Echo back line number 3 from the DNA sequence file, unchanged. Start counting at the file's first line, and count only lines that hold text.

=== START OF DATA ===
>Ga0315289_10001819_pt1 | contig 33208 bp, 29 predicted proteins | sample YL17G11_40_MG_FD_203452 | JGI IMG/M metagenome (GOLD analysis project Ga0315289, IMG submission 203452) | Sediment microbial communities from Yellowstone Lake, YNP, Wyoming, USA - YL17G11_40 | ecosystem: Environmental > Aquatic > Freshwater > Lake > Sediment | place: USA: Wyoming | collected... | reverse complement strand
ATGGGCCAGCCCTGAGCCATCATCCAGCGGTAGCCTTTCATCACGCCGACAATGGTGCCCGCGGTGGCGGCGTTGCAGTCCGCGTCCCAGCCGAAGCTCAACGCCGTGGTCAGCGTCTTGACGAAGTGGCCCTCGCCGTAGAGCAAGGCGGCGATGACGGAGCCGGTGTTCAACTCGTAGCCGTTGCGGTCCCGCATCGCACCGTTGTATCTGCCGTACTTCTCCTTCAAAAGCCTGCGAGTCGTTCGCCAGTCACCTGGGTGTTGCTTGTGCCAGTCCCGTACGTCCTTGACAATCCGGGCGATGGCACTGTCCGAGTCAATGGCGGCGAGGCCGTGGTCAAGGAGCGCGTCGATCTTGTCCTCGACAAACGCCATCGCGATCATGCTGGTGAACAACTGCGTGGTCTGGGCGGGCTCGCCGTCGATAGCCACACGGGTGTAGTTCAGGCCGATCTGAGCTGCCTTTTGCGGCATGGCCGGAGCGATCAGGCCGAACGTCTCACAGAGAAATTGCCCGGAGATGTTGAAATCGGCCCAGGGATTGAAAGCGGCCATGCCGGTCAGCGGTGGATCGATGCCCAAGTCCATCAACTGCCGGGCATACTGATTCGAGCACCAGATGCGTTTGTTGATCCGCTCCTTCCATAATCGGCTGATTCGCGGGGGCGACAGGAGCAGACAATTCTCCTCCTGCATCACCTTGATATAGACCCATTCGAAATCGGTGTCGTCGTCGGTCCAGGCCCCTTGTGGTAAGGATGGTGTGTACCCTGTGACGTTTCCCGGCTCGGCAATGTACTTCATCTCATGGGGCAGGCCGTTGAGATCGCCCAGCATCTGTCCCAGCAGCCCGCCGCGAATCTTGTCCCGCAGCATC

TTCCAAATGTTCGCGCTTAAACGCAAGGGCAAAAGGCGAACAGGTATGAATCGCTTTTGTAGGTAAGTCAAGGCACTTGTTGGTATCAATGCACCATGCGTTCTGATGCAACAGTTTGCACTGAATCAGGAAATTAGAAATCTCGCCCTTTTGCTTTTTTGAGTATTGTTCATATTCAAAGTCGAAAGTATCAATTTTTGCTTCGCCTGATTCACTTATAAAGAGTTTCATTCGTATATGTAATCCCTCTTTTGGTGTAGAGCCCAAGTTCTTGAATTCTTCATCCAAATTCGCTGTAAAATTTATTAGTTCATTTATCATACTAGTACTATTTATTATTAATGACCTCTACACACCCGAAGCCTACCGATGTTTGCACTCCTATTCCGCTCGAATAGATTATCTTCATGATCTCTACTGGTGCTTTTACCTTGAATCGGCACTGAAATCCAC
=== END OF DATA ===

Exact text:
TTCCAAATGTTCGCGCTTAAACGCAAGGGCAAAAGGCGAACAGGTATGAATCGCTTTTGTAGGTAAGTCAAGGCACTTGTTGGTATCAATGCACCATGCGTTCTGATGCAACAGTTTGCACTGAATCAGGAAATTAGAAATCTCGCCCTTTTGCTTTTTTGAGTATTGTTCATATTCAAAGTCGAAAGTATCAATTTTTGCTTCGCCTGATTCACTTATAAAGAGTTTCATTCGTATATGTAATCCCTCTTTTGGTGTAGAGCCCAAGTTCTTGAATTCTTCATCCAAATTCGCTGTAAAATTTATTAGTTCATTTATCATACTAGTACTATTTATTATTAATGACCTCTACACACCCGAAGCCTACCGATGTTTGCACTCCTATTCCGCTCGAATAGATTATCTTCATGATCTCTACTGGTGCTTTTACCTTGAATCGGCACTGAAATCCAC